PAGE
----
MirrorLink is integrated and CarPlay can be easily installed giving you even more entertainment flexibility. Developed by the Car Connectivity Consortium and Apple respectively these two communication technologies are similar to AppRadio however rather than running only specifically designed apps they instead provide you with unprecedented access to your smartphone, allowing it to integrate with the AVIC-F960DAB before giving you access to a fair greater percentage of your phones abilities; everything from music and video streaming through to navigation. Some will question why you’d want the other technologies if this one is present and all I’ll say is although there are idiosyncratic differences it’s actually not a bad question to ask. But hey; we live in an age where our very worth is bestowed by our gadget’s abilities!
With the exhaustive list of entertainment sources covered let’s now concern ourselves with getting info out of the unit. Starting at the bottom this begins with 4-volts front, rear and subwoofer RCA pre-outs or a specially designed internally-mounted MOSFET amplifier which can output 22 watts continuous or 50 watts maximum at 4-ohms. For extra flexibility, you can select one pair to run bridged, the 2-ohms load being presented to each channel causing them to effectively double their output. This is all performed with a total harmonic distortion of 5 percent, which is around half of many other units on the market. The unit even outputs an audio visual signal to keep your rear passengers entertained on those longer drives too.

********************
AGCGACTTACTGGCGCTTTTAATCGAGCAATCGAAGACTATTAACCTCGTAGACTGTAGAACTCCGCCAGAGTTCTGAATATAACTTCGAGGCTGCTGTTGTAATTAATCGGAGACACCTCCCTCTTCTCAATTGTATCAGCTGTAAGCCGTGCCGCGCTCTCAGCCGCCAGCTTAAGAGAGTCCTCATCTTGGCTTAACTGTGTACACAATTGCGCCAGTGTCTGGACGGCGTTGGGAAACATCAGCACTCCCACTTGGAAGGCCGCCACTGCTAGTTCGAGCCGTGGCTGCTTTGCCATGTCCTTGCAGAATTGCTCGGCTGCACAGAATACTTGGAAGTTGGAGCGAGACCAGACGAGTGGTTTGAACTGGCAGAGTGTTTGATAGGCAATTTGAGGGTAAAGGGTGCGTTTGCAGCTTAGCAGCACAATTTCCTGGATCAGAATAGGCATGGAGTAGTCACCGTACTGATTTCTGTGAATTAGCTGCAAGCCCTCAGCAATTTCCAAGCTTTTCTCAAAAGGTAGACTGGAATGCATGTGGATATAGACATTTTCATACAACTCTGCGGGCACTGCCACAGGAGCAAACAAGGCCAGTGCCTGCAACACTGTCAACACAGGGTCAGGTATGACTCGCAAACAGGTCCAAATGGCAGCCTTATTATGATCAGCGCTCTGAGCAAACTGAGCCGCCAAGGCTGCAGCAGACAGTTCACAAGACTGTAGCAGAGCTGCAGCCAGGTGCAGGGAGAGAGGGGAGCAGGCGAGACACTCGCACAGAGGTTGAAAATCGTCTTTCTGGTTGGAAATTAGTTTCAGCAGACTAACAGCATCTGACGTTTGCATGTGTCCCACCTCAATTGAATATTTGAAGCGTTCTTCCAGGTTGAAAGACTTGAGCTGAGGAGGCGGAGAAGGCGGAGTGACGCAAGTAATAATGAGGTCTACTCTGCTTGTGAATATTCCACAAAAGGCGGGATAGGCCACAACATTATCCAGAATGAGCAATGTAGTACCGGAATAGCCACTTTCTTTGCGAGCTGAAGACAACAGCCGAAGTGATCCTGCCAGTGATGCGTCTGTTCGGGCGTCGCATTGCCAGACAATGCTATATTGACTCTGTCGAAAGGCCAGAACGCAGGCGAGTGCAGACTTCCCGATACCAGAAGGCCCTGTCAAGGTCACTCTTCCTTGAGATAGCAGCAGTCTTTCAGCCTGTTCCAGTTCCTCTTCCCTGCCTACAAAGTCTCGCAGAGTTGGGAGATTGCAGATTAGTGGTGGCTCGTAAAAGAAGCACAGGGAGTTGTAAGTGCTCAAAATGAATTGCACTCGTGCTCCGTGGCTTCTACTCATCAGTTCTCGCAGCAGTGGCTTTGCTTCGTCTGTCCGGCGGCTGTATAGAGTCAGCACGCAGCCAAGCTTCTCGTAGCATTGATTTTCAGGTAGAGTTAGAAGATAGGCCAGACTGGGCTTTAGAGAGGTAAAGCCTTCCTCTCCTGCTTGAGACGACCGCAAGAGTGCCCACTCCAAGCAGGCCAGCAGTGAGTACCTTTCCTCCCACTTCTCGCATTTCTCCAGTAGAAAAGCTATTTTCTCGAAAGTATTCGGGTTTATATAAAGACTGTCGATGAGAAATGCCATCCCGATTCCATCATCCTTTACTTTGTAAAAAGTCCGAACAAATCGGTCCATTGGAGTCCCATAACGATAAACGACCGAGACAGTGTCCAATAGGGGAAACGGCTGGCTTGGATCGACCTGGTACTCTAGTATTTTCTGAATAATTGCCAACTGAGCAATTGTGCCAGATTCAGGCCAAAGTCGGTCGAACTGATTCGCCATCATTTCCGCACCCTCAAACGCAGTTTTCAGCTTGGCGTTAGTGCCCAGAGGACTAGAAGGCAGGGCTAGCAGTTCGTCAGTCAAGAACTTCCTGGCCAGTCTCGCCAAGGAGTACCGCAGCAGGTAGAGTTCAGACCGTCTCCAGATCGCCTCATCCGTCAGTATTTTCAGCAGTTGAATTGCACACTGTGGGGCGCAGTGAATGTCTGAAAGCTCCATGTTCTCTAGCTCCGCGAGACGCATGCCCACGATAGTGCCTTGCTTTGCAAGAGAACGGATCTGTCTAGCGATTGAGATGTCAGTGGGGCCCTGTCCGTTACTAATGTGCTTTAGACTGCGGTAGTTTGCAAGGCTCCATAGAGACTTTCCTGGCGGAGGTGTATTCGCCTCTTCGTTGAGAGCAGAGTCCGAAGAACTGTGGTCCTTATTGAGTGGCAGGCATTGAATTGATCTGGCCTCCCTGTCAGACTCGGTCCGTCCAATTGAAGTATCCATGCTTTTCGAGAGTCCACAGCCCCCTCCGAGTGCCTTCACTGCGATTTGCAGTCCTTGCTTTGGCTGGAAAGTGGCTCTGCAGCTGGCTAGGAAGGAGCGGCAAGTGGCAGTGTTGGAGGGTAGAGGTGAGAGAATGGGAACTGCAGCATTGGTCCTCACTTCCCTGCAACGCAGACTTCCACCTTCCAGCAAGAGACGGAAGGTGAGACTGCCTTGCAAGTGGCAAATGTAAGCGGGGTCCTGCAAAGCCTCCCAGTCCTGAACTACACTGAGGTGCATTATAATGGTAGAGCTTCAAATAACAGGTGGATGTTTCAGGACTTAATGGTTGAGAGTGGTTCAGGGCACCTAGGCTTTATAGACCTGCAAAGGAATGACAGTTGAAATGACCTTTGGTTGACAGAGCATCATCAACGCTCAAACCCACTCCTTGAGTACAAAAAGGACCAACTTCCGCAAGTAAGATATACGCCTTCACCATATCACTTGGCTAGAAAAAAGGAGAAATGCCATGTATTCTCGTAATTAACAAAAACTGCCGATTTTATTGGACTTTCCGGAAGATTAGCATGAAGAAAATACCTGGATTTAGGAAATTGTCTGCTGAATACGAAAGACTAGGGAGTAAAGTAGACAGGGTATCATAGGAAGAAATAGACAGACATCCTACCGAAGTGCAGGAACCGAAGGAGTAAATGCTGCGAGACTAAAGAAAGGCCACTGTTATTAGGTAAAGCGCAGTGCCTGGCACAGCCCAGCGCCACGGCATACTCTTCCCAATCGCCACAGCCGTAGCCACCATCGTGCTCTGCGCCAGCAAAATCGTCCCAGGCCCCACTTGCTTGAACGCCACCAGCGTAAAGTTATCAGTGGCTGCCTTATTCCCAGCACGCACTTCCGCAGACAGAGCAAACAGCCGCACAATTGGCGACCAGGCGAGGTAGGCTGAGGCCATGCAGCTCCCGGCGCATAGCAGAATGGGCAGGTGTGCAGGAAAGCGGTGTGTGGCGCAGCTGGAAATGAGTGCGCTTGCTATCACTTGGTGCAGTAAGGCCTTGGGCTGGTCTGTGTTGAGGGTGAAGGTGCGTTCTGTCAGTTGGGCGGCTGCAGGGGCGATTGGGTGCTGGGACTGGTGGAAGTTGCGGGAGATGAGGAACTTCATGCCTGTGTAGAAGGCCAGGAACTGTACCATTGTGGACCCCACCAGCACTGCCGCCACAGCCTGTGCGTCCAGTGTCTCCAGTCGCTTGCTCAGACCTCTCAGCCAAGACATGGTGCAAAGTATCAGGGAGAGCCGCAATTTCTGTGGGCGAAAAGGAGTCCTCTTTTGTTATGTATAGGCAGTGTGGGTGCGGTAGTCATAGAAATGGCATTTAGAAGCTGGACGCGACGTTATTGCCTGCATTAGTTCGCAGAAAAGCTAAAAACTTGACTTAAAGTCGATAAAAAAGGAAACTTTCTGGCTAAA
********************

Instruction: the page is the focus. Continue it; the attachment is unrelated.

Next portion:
Pioneer has come under challenge by some enthusiasts when it came to its existing processing suite in some AVIC units so in retort it’s incorporated a DSP that’s second only to the mighty PRS units. Starting with the fader, balance and loudness, you then continue down the rabbit hole with a 13-band, graphic equaliser with frequency centres set on 50Hz, 80Hz, 125Hz, 200Hz, 315Hz, 500Hz, 800kHz, 1.25kHz, 2kHz, 3.15kHz, 5kHz, 8kHz, 12.5kHz with boost or attenuation of 12dB.
There are numerous preset curves in addition to two custom positions for your own tuning preferences. The satellite channels feature high pass crossovers settable at 50Hz, 63Hz, 80Hz, 100Hz, 125Hz, 160Hz and 200Hz with a 6dB/12dB/18dB slope. The subwoofer section features similar frequency points as low-pass and includes a 0- or 180-degree phase switch. Next in line are the speaker level controls which allow for -24dB to +10dB adjustments, before leading onto a dedicated time alignment section allowing for 0cm to 500cm distance delay. You have the option also to auto-equalise and the unit will set each of these sections for you.